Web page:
The Tuolumne County Board of Supervisors on Tuesday delayed a decision on a proposal that would have banned outdoor cultivation of medical cannabis, as well as medical pot dispensaries and collectives.
The Board of Supervisors chambers was once again filled with people interested in the marijuana ordinance debate. Maggie Beck / Union Democrat, Copright 2014.
The five-member board unanimously voted to table the ordinance until as late as November, after it will be clear whether the state’s 2014 election ballot will include a measure to legalize recreational use of the substance.
All five agreed it would be wasting time and efforts to update the current proposal or scrap it for a new one without knowing how state marijuana laws may change in the coming year, as marijuana advocates are pushing multiple laws to legalize pot in the state either through voter referendum or legislation.
“We don’t want to spend a lot of time and a lot of money … trying to go around in circles and then having to change this in November,” said board Chairman Evan Royce.
That leaves the local marijuana rules at the status quo, meaning cooperatives and dispensaries are still not allowed to operate in the county, but approved patients or caregivers can grow outdoors within the confines of state law.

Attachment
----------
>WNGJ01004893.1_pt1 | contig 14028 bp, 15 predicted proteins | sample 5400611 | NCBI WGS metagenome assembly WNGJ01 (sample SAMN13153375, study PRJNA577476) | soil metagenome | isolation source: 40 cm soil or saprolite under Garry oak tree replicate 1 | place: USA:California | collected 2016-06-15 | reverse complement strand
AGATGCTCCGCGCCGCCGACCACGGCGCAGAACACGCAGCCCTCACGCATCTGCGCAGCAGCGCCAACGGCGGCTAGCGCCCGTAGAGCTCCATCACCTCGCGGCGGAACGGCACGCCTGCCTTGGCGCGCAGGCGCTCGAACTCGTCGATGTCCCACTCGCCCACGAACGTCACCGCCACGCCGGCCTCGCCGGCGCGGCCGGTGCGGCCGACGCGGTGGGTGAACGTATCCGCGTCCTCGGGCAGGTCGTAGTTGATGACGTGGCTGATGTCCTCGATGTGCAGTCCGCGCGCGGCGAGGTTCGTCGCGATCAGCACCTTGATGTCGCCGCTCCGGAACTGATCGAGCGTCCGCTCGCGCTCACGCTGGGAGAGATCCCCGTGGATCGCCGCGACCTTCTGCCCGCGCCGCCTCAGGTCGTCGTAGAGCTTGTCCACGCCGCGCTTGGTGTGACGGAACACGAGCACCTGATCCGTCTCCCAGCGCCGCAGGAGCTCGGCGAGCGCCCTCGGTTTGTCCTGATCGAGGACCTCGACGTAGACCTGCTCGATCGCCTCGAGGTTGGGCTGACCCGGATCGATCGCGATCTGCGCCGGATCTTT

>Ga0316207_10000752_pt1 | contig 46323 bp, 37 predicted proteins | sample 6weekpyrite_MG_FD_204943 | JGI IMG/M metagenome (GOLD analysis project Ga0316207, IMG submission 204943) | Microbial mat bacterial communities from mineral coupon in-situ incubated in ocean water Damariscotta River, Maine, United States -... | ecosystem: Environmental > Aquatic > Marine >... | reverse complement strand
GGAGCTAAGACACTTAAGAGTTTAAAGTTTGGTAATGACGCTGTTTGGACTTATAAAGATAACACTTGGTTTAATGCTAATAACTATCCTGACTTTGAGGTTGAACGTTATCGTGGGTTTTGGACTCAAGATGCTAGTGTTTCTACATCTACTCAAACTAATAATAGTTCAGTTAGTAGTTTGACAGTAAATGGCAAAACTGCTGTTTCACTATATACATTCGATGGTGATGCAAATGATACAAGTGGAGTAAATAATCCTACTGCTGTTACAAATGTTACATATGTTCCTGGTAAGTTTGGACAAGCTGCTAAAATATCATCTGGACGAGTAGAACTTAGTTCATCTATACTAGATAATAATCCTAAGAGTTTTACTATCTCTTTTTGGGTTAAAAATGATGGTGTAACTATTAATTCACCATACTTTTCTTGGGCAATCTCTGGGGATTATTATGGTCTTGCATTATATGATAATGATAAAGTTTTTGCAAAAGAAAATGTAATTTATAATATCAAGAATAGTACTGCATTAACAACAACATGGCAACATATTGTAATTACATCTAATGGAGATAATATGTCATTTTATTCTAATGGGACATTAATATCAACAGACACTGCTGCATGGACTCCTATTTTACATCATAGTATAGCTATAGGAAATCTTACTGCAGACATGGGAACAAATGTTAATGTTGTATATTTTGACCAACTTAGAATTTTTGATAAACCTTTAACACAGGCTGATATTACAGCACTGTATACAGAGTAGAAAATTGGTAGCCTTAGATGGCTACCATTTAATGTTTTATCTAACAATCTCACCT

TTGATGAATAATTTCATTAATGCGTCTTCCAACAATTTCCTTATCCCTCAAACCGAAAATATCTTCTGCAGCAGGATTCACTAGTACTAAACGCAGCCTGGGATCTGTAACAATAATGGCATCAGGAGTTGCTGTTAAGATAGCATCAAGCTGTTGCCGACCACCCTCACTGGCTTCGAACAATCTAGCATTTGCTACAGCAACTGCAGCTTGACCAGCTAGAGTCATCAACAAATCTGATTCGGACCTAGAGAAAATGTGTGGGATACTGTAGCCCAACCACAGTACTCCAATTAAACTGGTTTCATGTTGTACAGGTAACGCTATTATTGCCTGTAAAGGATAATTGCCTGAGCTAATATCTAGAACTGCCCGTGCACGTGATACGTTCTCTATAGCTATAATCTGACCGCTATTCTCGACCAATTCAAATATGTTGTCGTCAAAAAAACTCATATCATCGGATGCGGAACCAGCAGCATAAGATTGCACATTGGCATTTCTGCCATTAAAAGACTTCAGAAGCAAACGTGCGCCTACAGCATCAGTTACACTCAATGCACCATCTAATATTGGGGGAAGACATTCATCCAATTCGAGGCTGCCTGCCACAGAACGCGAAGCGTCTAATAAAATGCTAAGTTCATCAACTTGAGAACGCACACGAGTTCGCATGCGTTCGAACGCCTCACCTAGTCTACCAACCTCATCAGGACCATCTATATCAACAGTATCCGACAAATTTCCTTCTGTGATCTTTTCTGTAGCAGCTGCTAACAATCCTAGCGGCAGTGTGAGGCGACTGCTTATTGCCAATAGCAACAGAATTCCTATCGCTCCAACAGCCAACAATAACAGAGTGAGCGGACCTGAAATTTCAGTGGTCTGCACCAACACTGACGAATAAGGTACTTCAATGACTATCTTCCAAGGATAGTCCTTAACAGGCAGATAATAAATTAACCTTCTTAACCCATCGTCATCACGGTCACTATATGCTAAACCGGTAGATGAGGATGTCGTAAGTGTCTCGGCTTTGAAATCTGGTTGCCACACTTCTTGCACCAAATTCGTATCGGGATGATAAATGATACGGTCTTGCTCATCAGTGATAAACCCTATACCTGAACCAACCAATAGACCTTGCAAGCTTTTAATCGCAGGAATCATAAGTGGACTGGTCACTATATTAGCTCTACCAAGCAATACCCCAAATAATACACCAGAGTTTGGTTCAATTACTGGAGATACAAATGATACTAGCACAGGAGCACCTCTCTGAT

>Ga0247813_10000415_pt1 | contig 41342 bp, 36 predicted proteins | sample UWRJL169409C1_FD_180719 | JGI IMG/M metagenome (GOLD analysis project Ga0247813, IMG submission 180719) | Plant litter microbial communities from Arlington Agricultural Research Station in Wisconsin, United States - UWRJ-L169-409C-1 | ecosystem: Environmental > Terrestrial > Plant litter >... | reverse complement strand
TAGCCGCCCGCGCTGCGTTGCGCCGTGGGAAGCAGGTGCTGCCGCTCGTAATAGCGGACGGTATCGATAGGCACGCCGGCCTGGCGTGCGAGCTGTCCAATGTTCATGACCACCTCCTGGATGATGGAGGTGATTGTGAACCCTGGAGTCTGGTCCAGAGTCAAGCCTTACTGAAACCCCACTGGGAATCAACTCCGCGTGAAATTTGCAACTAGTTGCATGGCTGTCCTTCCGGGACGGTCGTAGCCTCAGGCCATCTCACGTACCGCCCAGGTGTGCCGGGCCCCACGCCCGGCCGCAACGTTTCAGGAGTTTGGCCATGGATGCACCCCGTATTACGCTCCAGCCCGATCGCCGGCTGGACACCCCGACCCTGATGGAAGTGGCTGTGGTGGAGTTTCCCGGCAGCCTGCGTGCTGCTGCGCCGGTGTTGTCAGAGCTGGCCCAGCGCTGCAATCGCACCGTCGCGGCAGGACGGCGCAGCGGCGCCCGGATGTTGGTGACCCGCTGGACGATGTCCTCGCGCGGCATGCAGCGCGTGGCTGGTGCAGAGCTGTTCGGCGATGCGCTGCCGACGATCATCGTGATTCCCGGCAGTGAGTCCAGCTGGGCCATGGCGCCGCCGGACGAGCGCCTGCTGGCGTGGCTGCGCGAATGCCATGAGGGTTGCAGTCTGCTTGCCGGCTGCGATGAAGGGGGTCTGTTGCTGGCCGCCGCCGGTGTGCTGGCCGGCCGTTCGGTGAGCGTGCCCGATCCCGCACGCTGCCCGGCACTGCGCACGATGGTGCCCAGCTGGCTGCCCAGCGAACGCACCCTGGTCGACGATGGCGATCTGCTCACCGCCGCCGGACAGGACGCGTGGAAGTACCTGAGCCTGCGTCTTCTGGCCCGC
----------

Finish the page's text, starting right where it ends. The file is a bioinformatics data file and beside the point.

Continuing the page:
The ordinance considered by the board Tuesday would have required cultivation of medical marijuana to remain inside a building on the same property as the approved consumer. Those people would also be allowed to keep up to three pounds of processed cannabis at any given time.
The proposal has been controversial since it became public in January, with detractors saying it limits access, creates hardships and increases expenses for legitimate medical consumers. Opponents have also decried the process of drafting the proposed ordinance, which included a committee made of representatives from county law enforcement, public health and planning departments.
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